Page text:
Sequim schools may reduce staff starting May 15

Sequim School District may see a reduction in staff this week after notices were scheduled to be issued to some employees on Tuesday.

At the May 7 Sequim School District Board meeting, Executive Director of Human Resources Randy Hill announced the district will be issuing non-renewable notices to provisional employees by May 15.

Hill said this decision was made due to “the uncertainty of educational programs” and that this is in lieu of the district’s yearly review.

“Every year the district takes a look at the programs and sees if it can offer opportunities,” he said. “We are just uncertain of what we can offer.”

Provisional employees include those who are within his or her first three years of employment at the district or are coming over from another district within his or her first three years of employment.

District officials declined to comment on how many employees this affected before press time. Hill said employees who are issued notices would have the option to come back and apply for his or her position again in the future.

Listed in the May 7 board meeting’s consent agenda, seven certificated employees filed resignations and one filed for retirement. Helen Haller Assistant Principal Allyson Cundiff was among those who submitted a resignation that is effective on June 30.

Cundiff was hired in the fall of 2016 from a school in Bremerton working with students in pre-kindergarten through third grade. Her role as an assistant principal included some instruction leadership, leading some grade level teams and evaluation of teachers. Hill said the process of hiring another assistant principal has not been discussed yet.

Other announcements and news at the May 7 board meeting:

Assistant Superintendent Stephanie Parker announced the district’s CEE climate surveys were sent out to all staff, students in grades four through 12 and parents on May 7 and will be collected May 21. The surveys were sent by email and Spanish copies were available upon request.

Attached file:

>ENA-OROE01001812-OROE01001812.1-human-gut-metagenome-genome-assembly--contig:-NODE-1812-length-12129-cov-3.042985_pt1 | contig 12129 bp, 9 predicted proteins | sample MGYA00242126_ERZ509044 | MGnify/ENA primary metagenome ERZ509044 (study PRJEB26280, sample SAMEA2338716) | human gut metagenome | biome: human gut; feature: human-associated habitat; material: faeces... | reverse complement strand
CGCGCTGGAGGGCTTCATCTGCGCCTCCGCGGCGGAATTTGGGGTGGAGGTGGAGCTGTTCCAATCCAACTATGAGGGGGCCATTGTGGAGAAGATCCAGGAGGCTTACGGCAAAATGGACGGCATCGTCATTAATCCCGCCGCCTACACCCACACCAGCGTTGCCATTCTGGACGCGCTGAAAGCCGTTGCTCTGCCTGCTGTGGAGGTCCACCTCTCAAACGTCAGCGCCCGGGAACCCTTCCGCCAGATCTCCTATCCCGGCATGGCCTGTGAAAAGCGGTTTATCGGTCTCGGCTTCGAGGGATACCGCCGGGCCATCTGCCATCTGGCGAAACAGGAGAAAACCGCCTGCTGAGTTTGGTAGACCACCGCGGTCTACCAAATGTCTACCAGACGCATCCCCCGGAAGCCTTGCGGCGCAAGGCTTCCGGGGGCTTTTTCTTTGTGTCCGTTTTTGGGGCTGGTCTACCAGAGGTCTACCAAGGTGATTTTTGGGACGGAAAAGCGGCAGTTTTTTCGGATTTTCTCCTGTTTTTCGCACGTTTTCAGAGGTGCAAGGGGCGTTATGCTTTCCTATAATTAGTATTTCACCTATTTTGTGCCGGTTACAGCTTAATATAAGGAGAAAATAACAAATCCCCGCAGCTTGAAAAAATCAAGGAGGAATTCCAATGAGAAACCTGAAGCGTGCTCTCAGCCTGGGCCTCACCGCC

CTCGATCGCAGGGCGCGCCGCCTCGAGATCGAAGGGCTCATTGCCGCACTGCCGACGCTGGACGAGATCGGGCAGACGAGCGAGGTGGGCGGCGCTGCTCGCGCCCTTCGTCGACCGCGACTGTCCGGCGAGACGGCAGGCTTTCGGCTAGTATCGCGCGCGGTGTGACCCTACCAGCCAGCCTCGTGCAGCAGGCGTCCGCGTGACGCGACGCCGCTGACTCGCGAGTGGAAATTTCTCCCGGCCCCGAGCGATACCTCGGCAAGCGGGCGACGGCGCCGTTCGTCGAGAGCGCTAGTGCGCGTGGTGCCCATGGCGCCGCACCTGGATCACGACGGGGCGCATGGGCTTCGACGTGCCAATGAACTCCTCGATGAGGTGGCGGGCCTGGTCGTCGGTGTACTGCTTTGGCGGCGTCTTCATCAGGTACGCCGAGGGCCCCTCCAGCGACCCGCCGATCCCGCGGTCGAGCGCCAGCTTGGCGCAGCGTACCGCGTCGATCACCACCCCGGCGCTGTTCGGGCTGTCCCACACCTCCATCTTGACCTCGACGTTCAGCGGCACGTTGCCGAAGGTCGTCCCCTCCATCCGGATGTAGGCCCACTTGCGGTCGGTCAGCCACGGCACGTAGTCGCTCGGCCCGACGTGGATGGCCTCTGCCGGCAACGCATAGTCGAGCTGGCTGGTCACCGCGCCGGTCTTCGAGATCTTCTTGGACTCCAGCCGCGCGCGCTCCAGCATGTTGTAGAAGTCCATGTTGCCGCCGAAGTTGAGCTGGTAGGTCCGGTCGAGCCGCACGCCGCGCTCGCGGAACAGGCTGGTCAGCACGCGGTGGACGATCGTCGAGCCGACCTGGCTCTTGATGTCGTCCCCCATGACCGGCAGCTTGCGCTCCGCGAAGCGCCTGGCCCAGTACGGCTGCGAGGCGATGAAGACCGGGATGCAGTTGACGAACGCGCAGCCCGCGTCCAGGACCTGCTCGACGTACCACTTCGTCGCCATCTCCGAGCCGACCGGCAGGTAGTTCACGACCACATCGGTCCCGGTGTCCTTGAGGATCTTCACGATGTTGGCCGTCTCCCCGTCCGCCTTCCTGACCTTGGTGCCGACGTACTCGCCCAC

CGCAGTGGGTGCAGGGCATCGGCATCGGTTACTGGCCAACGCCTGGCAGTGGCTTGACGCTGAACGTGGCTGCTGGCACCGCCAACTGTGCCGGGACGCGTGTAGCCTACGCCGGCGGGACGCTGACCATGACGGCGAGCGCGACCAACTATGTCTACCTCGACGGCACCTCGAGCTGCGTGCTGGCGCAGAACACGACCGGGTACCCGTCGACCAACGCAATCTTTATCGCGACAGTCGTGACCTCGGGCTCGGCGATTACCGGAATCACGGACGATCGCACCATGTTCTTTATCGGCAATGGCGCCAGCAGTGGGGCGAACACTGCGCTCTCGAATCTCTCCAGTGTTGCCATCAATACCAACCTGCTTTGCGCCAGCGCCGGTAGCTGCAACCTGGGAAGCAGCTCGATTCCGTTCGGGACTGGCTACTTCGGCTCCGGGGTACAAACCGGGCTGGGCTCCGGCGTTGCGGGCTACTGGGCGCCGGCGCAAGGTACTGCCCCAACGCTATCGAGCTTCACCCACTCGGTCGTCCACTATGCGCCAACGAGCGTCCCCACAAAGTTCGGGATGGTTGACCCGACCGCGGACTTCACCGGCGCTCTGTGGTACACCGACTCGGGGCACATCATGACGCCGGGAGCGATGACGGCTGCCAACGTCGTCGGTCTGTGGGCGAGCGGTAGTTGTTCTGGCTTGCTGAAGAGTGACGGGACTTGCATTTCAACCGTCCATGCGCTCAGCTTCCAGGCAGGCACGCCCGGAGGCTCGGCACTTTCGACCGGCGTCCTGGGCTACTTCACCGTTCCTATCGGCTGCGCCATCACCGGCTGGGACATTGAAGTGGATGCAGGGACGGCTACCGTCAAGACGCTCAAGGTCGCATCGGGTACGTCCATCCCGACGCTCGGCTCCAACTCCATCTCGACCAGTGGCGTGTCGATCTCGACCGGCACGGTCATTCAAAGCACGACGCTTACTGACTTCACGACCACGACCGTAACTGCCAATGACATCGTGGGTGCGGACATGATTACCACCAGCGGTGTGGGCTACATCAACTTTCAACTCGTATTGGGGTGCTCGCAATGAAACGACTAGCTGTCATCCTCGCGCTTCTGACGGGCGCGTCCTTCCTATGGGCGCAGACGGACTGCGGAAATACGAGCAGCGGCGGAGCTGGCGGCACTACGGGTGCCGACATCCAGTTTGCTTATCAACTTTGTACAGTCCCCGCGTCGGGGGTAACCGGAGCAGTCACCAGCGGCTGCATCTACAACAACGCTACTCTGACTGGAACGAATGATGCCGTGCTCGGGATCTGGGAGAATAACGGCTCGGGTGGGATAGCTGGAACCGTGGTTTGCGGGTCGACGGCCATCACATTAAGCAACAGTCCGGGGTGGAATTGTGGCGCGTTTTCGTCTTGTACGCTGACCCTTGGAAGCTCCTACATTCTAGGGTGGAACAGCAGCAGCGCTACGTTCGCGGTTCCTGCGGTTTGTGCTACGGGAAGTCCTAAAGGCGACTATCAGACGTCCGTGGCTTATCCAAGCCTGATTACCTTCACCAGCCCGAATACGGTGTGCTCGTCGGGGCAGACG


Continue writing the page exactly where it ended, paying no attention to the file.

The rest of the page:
Richard James, Clallam County Transportation program manager announced his department is applying for a Clallam County Safe Route to School grant from the Washington State Department of Transportation to create 5,000 feet of sidewalk from Carlsborg Road and US Highway 101 to connect to the east- and west-bound routes of the Olympic Discovery Trail to encourage children to walk and bike more to and from school.

A sidewalk also would be installed beside Smithfield Road to connect Carlsborg Road sidewalk to the existing Miller Road side walk.

“We’re trying to get more children to walk and bike to school,” James said.

He asked the board to approve submitting a letter of support for the grant application. The process would start in 2019 and would be complete by 2021.

Samantha Troxler presented the district’s McKinney Vento/Homeless Youth program and services and stated that 166 students have identified themselves as homeless for the 2017-2018 school year.

At the May 7 board meeting, directors approved:

At Second reading and approval a policy regarding Federal and/or State funded special instruction programs and parent and a policy regarding student and parent rights in administrative surveys

A letter of support to the Clallam County Safe Route to School Grant

More board action …

Board directors met for a special meeting on May 14 at Sequim Animal Hospital where they went into executive session for about two hours “for the purpose of discussing the superintendent’s evaluation” with no action taken.

The next board meeting is set for 6 p.m. on Monday, May 21, at Helen Haller Elementary School Library, 350 W. Fir St.